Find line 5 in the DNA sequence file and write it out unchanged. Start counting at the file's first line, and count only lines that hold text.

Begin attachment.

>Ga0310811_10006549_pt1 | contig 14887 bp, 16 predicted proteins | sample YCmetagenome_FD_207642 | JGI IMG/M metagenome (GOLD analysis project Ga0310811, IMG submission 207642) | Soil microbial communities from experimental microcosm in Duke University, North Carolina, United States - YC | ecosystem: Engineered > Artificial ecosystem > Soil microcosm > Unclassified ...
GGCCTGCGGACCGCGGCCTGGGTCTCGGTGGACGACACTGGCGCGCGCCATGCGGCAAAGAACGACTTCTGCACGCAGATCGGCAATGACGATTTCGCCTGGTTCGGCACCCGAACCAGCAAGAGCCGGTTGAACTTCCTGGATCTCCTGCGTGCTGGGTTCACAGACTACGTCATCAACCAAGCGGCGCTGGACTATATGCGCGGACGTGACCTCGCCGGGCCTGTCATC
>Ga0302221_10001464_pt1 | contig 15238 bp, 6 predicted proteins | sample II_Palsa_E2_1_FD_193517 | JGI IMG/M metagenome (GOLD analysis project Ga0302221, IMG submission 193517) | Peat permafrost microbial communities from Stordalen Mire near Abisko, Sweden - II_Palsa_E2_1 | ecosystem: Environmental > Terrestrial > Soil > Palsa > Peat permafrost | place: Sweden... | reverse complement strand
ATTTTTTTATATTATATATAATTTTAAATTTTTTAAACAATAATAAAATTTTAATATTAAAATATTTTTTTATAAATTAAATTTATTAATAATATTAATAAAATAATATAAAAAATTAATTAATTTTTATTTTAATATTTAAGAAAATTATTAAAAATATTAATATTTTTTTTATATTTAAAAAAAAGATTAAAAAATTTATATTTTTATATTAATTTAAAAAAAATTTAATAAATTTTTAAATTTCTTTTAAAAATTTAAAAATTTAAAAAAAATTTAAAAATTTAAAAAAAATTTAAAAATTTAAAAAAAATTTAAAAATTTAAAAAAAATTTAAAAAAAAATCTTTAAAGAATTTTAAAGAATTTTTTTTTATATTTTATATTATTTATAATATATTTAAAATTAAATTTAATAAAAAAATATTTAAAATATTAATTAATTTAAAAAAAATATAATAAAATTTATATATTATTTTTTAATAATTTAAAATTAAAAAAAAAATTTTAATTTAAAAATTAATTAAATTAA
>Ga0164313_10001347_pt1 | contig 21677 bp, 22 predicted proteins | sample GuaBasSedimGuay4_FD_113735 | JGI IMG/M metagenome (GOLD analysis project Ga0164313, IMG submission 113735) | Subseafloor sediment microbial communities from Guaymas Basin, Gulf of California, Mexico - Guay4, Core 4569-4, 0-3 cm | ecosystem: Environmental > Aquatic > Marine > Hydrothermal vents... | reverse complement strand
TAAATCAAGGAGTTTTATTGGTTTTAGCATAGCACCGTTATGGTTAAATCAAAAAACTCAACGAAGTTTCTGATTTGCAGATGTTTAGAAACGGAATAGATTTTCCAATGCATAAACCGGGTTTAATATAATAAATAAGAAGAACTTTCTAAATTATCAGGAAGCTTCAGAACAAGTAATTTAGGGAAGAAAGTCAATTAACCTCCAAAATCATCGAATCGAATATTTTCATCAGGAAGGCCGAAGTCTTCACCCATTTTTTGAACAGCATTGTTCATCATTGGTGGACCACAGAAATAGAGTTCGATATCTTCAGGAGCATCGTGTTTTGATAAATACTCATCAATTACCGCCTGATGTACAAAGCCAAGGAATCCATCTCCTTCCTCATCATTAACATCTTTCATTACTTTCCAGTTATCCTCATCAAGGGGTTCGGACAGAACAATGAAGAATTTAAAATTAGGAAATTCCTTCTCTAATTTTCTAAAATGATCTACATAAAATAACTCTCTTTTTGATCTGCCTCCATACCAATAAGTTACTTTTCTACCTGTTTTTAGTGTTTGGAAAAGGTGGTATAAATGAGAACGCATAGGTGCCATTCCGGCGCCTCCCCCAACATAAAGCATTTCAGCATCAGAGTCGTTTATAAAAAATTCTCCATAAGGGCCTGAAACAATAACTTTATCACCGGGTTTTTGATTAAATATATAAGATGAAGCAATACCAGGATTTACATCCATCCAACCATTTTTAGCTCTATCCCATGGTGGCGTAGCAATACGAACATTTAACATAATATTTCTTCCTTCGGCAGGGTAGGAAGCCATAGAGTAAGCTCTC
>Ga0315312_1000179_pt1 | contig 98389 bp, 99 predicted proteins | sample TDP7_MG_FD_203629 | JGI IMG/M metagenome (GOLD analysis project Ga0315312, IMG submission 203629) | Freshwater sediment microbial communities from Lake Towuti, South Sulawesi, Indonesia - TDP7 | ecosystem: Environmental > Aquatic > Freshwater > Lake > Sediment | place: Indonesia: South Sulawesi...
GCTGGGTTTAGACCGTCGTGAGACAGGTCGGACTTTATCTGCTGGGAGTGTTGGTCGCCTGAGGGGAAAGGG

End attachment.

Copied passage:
>Ga0164313_10001347_pt1 | contig 21677 bp, 22 predicted proteins | sample GuaBasSedimGuay4_FD_113735 | JGI IMG/M metagenome (GOLD analysis project Ga0164313, IMG submission 113735) | Subseafloor sediment microbial communities from Guaymas Basin, Gulf of California, Mexico - Guay4, Core 4569-4, 0-3 cm | ecosystem: Environmental > Aquatic > Marine > Hydrothermal vents... | reverse complement strand